Nightman Listens To – Madonna – Like A Prayer

Welcome back, Glancers, to my review of Madonna’s final 80s album. I’ve been looking forwards to this one as a few of the songs I know from it are probably my favourites from Madonna, and I’ve heard that this is both her best and most experimental album. I’m hoping therefore there will be some lost gems in here for me to enjoy. It was Madonna’s first true album in three years, skipping over a soundtrack and remix album which had not been as well received as hoped. Selling over 15 million albums worldwide, this is obviously a massive success and contains some of the most popular songs of all time.

‘Like A Prayer’ opens with an experimental edge, weird guitars echo and bounce around for a few seconds before the haunting backing vocals and lead verse melody come in. I wouldn’t want to say there is anything spiritual going on here, but it is a special song, even if Madonna isn’t the greatest singer, and even if the instrumentation has dated a little. I do enjoy the Man In The Mirror style extended ending, as well as the great middle section. Nevertheless, it’s a breathtaking song and one of the finest of the decade.

‘Express Yourself’ begins in a much more fun and bouncy way than I remember. Naturally the ‘Come On, Girls’ is silly, but the chorus is ultra catchy, and the verses are very strong too. I think there are various versions of a few of the songs on this (and other) album. This is the sort of thing that may not have worked as well on her earlier albums, but she has clearly grown as a songwriter and adds that mystery ingredient which makes the song both clearly of its time, and timeless.

‘Love Song’ has some French at the start, and is apparently an experimental duet with Prince. It has a Prince influence, it is rather odd, slow, stuttering, not quite sexy, more like watching a primitive robot masturbate with a spanner. It doesn’t have any memorable hook, instead memorable because of how bizarre it is. It isn’t bad, but it certainly isn’t good.

‘Till Death Do Us Part’ begins at a quick pace, sounding first like another cheesy early Madonna track, but it infuses some U2 style moments, the pace remains high, and the vocals sound both honest and emotional. The melodies in the verses are pretty damn good and I’ve never heard this one before so it’s a nice surprise to hear something I like. The spoken/near spoken parts in the middle could have been scrapped though.

‘Promise To Try’ starts with nice piano and some decent vocals and melodies. Hmm, this could be another surprise if it keeps this sort of quality. Never heard this one before. Damn, this one is pretty great, and of course it has some strings just to endear itself to me more. Quite an emotional performance, a simple song, but beautifully rendered and with raspy vocals and good lyrics. Woo hoo, two good songs in a row that I’ve never heard before! And a few of my favourites coming up next!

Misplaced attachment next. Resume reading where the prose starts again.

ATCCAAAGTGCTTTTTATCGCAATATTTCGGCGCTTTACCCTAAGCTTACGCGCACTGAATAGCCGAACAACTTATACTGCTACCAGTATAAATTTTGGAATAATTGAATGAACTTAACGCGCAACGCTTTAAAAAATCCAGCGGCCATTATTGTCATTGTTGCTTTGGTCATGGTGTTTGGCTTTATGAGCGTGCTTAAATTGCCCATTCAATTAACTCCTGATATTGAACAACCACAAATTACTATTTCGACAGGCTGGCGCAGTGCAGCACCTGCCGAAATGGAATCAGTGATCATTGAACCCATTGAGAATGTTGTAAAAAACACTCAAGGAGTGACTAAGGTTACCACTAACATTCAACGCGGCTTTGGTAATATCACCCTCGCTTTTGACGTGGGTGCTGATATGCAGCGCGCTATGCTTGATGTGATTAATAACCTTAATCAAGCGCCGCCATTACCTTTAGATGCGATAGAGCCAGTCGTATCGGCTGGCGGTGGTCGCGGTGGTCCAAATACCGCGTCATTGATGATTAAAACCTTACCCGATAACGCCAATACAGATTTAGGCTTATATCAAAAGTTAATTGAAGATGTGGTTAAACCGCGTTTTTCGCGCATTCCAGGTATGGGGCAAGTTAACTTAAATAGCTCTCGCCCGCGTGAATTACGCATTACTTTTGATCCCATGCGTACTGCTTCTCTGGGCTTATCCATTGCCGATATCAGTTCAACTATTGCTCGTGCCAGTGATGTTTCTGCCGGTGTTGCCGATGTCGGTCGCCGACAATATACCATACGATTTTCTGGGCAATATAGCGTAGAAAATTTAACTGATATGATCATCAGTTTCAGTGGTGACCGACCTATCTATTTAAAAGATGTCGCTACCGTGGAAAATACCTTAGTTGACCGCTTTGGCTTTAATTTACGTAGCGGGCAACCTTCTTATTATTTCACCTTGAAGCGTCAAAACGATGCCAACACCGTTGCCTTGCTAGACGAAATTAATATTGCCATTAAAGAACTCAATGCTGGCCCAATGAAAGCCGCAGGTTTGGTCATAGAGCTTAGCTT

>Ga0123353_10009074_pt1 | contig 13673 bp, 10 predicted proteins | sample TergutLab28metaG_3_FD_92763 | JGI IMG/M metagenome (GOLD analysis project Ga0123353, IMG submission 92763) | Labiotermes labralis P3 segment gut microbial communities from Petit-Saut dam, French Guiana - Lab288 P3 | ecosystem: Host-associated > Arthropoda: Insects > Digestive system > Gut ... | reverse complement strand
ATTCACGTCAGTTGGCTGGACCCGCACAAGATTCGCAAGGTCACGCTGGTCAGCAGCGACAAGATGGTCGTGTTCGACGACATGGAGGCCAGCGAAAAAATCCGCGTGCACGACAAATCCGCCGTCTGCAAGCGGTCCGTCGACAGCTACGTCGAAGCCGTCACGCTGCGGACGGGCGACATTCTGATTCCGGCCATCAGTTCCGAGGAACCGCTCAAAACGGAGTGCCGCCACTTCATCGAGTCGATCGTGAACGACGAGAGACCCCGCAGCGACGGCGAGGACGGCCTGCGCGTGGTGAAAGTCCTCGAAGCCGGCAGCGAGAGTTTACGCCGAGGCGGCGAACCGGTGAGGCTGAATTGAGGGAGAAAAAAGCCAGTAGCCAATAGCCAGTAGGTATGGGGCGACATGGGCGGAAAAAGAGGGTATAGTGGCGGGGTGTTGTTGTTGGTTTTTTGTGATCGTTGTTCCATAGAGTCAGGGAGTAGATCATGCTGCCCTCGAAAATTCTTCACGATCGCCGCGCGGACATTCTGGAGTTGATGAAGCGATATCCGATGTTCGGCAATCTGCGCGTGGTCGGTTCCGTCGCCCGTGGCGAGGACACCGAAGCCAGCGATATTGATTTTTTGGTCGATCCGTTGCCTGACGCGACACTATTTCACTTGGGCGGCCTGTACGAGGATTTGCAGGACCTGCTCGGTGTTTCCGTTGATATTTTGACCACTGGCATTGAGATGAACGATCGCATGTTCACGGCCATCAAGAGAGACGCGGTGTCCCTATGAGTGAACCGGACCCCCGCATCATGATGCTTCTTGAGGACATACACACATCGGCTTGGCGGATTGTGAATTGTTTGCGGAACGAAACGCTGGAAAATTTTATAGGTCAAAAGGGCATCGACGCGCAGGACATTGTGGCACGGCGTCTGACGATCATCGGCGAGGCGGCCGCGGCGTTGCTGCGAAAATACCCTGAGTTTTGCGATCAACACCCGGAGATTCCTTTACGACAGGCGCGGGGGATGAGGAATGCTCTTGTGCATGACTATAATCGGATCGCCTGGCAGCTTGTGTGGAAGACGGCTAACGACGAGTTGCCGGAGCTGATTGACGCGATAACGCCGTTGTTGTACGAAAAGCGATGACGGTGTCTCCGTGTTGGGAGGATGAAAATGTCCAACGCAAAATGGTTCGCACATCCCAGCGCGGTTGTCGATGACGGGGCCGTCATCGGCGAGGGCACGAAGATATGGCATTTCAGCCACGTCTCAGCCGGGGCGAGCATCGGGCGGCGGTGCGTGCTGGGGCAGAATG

‘Cherish’ is a silly, light song but one with catchy lyrics and a memorable video. Naturally for someone who grew up in the 80s and 90s there’s a lot of fond nostalgia for songs like this, but it holds up okayish. It’s not a great song by any stretch, but the chorus is unashamedly joyful.

‘Dear Jessie’ may be my favourite Madonna song (that or You’ll See). Yes, I know that makes me sound like a weirdo, but this is a glorious mix of pure pop, art, experimentation. It showcases the best of her vocals, and the melodies throughout are exquisite. It has that style I love where different sounds all blend together, where tones shift, and yet it all holds perfectly. The middle section change, the strings, even the trumpet, everything pulls together wonderfully. Great string ending. Yes, her best song.

‘Oh Father’ continues the strings and merges them with some odd sounds before the big gospel pianos come in. I haven’t heard this probably since the early 90s, though I have listened to My Vitriol’s good cover since then many times. The original is better though, sounding eerie and honest, weird and coherent.

‘Keep It Together’ starts with some strange noises I didn’t quite catch, a count in, then a funky 80s riff. I’ve never heard this one before, and so far it’s okay – steady, groovy rhythm backed with some jangling guitars and keeping the more cheesy and dated 80s stuff to a minimum. Verse and chorus ok, nice harmonies but not a lot going on melody-wise. It’s maybe a minute too long on first listen, seems like average mid-album filler, but not as bad as the fillers on previous albums.

‘Spanish Eyes’ has good, atmospheric Spanish guitars – for the first 10 seconds it could almost be a metal song, then the drums and pianos and melody come in. Good start. Her vocals sound like they are not up to scratch for the chorus, although the scratchy nature adds to the emotion. It’s too much of a stretch between the deeper vocals of the verse and the higher range of the chorus, quite clear that a better singer would do a better job here. It’s very slow, but pretty good – nothing really wrong here, though I don’t know if the trumpets really work here. A little long again, hitting the five minute mark.

‘Act Of Contrition’ starts with manic guitar. Backwards stuff and clapping. Orgy sounds and spoken words. Can’t quite make out the words but sounds like a rant. Oh, an actual melody comes in, I thought this was just going to be an experimental mess ending. Jump scare. End. An interesting way to finish the album – was this meant to be a hidden song. Not quite a stuttering finish, lyrically and thematically apt, just not as strong as what has come before.

Easily Madonna’s strongest, most consistent album so far, this is the first that hasn’t had a bad track, though a couple of songs would fall into the average category. It’s definitely a more mature and experienced album from a songwriting perspective, with a much more intelligent approach. The hit singles are each very strong, and a few of the songs that I wasn’t familiar with I will be happy to listen to again until I know them by heart. Madonna followed this up quickly with her second soundtrack album to the film Dick Tracy. I’m in two minds as to whether I should cover this album – I don’t like jazz or swing, I don’t like the movie (though haven’t seen since I was a kid) and it’s maybe not an ‘official’ Madonna album. Then again, Who’s That Girl only saw her perform on four of the songs, while with I’m Breathless I believe she performs on all of them? If that’s the case then I’ll give it a shot. Hopefully the creative streak she was going through in 1989 carries over to it. If I don’t post about it, then I’ll be moving on to 1992’s Erotica – another one I’ll be looking forward to as it again was touted as being adventurous, experimental, and contains another of my favourite Madonna songs.